Skip to main content

The Joy of Code (or maybe not): When Things Go Wrong

This post mixes technical and non-technical issues. The non-technical among you will probably find many parts of this readable, and sympathize with the many things that seem to go wrong when one uses computers. The technical among you will probably wonder why I don’t write unit tests for my quick hack scripts (or maybe why I don’t write better unit tests) and will be amused by the particulars of some issues.

Okay, it was supposed to be an easy evening. I had a few minor changes to make to the instructions I had written to get students started with processing. I was going to check in on how students in the class were going. And then things went kerflooey. (Note: I didn’t think kerflooey was actually a word. However, it seems to appear in dictionary.com.)

First, a student wrote and said that they were having trouble uploading images to our daily sketches discussion. Now, that communication actually worked well: they used Slack, and I got a quick notification. However, Canvas is not so friendly about uploading an image to a discussion. If you click on the Include Image button, Canvas asks for a URL. (Or is that an URL? I suppose it depends whether you pronounce it you are el or earl.) The dialog box doesn’t seem to provide an upload feature. So, I looked into the issue. Here’s what I found is the workflow for including an image on your computer in a discussion post in Canvas.

  1. Click on the Account button on the left.
  2. Click on Files.
  3. Click on Upload.
  4. Select the image file you want to upload.
  5. Go to the discussion board.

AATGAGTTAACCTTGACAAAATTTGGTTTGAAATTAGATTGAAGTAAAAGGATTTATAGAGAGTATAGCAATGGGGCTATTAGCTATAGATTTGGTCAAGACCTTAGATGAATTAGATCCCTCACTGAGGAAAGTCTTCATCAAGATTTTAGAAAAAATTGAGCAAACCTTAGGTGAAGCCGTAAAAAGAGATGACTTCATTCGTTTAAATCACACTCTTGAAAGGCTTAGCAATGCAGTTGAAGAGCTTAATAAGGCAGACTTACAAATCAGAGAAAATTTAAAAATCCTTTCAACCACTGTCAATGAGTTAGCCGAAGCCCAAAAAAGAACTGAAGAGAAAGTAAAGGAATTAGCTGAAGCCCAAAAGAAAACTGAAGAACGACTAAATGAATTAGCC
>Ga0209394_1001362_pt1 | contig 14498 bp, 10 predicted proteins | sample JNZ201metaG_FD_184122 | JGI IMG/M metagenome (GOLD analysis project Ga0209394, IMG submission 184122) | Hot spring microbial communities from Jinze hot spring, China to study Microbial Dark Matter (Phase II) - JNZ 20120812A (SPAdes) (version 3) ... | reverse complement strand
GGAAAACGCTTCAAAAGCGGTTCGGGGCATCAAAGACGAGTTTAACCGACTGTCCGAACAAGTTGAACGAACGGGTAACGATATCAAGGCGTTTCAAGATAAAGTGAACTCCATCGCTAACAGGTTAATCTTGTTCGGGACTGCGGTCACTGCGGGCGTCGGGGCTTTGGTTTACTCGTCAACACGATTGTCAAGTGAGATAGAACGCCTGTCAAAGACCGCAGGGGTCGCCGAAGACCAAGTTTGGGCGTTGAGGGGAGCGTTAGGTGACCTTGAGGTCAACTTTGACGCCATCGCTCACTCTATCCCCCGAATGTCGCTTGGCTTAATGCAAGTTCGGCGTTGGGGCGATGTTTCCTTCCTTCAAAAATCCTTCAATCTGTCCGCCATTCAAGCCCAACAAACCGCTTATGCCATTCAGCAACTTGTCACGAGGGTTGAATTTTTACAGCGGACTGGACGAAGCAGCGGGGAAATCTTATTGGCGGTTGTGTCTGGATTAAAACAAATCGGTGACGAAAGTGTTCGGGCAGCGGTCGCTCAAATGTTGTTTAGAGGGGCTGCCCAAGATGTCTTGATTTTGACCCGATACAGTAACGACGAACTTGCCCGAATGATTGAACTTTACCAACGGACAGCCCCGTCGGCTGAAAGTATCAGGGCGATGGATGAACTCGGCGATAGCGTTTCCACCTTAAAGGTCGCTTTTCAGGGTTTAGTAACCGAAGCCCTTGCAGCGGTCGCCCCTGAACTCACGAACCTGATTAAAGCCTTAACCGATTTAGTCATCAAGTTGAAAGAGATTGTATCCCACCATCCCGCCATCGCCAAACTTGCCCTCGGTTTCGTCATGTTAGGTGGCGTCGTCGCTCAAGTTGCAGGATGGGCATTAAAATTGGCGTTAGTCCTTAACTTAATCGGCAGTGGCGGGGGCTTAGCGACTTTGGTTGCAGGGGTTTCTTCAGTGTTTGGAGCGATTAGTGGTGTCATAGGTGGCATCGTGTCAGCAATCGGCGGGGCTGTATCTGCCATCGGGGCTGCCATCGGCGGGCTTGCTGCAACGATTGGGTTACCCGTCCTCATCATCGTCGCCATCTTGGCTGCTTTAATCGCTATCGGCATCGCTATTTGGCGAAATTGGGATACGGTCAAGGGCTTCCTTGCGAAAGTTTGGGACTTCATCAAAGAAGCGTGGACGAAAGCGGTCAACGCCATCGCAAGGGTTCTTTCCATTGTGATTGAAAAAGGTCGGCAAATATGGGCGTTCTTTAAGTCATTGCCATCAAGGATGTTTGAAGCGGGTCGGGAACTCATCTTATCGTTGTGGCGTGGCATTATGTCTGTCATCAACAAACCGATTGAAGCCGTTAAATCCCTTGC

6. Click on Reply to start your entry.
  7. Click on the Embed Image button. It looks like a small mountain with a rectangle. On my setup, it’s the fourth button in the second row.
  8. Click on Canvas.
  9. Click on My Files.
  10. Select the Image.
  11. Fill in the alt text.
  12. Click Update.
  13. There is no floor 13.
  14. Cross your fingers.

Isn’t that obvious? One of my other students had a much better solution: I use imgur to host screenshots, then get the url from the imgur upload and attach it that way. (Okay, it’s not really that much different.)

So, once I’d figured out those instructions, I Slacked the instructions to them. (Is Slack a verb? And can we use it in the past tense?) But I thought I should also reply to the post on the discussion board. And when I went to look, it had disappeared. Did my posting as a sample student destroy it? Did I click something wrong? I wasn’t sure, but I had other work to do, so I put the question aside.

Next, I went on to finishing the first set of instructions (those mentioned above). As I wrote in an earlier post, I’ve designed a workflow that makes it relatively easy for me to write in the environment in which I normally write (Markdown in vi!), and convert it and upload it to Canvas. But, lo and behold, my automated workflow didn’t work if there was a space in the file name or directory name. (Yeah, that’s something I should have checked.) The individual tools work fine; but when I automate with Make, it doesn’t generate quite the right commands.

Given a choice between rethinking how I used Make and renaming the file/directory, I chose the latter. That took a few minutes. (Not long; renaming is easy on Linux systems.)